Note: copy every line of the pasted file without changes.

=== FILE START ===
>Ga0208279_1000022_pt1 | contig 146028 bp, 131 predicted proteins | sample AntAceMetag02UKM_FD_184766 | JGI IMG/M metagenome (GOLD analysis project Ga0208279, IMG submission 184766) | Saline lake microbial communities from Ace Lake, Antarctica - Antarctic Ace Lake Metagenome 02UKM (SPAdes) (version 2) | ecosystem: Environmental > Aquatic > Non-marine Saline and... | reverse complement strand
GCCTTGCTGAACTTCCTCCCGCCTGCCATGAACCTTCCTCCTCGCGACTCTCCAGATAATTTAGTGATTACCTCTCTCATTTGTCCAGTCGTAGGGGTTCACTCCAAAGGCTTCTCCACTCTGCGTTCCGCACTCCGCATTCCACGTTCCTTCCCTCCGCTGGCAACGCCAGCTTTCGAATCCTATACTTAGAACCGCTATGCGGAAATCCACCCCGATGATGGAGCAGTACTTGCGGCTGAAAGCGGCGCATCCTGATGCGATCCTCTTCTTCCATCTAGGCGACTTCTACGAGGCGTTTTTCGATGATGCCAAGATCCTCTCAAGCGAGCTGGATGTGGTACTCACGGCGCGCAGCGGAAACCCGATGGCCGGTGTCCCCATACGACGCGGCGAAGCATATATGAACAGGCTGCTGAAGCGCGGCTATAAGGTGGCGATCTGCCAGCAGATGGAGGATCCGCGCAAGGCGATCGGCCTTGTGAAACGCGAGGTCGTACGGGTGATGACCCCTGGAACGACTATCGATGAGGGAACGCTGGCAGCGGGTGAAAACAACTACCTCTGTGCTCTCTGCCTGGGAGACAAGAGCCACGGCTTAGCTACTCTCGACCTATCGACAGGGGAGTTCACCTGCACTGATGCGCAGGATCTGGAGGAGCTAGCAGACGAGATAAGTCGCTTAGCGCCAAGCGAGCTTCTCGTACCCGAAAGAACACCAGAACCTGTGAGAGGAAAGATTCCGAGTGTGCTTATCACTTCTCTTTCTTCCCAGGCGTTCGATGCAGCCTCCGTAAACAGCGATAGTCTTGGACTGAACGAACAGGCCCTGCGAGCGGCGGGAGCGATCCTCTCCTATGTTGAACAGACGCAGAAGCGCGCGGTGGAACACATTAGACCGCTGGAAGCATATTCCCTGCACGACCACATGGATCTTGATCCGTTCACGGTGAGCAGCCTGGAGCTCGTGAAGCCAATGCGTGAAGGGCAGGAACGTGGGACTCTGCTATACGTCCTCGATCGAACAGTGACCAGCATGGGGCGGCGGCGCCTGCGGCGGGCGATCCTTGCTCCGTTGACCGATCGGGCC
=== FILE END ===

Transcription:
>Ga0208279_1000022_pt1 | contig 146028 bp, 131 predicted proteins | sample AntAceMetag02UKM_FD_184766 | JGI IMG/M metagenome (GOLD analysis project Ga0208279, IMG submission 184766) | Saline lake microbial communities from Ace Lake, Antarctica - Antarctic Ace Lake Metagenome 02UKM (SPAdes) (version 2) | ecosystem: Environmental > Aquatic > Non-marine Saline and... | reverse complement strand
GCCTTGCTGAACTTCCTCCCGCCTGCCATGAACCTTCCTCCTCGCGACTCTCCAGATAATTTAGTGATTACCTCTCTCATTTGTCCAGTCGTAGGGGTTCACTCCAAAGGCTTCTCCACTCTGCGTTCCGCACTCCGCATTCCACGTTCCTTCCCTCCGCTGGCAACGCCAGCTTTCGAATCCTATACTTAGAACCGCTATGCGGAAATCCACCCCGATGATGGAGCAGTACTTGCGGCTGAAAGCGGCGCATCCTGATGCGATCCTCTTCTTCCATCTAGGCGACTTCTACGAGGCGTTTTTCGATGATGCCAAGATCCTCTCAAGCGAGCTGGATGTGGTACTCACGGCGCGCAGCGGAAACCCGATGGCCGGTGTCCCCATACGACGCGGCGAAGCATATATGAACAGGCTGCTGAAGCGCGGCTATAAGGTGGCGATCTGCCAGCAGATGGAGGATCCGCGCAAGGCGATCGGCCTTGTGAAACGCGAGGTCGTACGGGTGATGACCCCTGGAACGACTATCGATGAGGGAACGCTGGCAGCGGGTGAAAACAACTACCTCTGTGCTCTCTGCCTGGGAGACAAGAGCCACGGCTTAGCTACTCTCGACCTATCGACAGGGGAGTTCACCTGCACTGATGCGCAGGATCTGGAGGAGCTAGCAGACGAGATAAGTCGCTTAGCGCCAAGCGAGCTTCTCGTACCCGAAAGAACACCAGAACCTGTGAGAGGAAAGATTCCGAGTGTGCTTATCACTTCTCTTTCTTCCCAGGCGTTCGATGCAGCCTCCGTAAACAGCGATAGTCTTGGACTGAACGAACAGGCCCTGCGAGCGGCGGGAGCGATCCTCTCCTATGTTGAACAGACGCAGAAGCGCGCGGTGGAACACATTAGACCGCTGGAAGCATATTCCCTGCACGACCACATGGATCTTGATCCGTTCACGGTGAGCAGCCTGGAGCTCGTGAAGCCAATGCGTGAAGGGCAGGAACGTGGGACTCTGCTATACGTCCTCGATCGAACAGTGACCAGCATGGGGCGGCGGCGCCTGCGGCGGGCGATCCTTGCTCCGTTGACCGATCGGGCC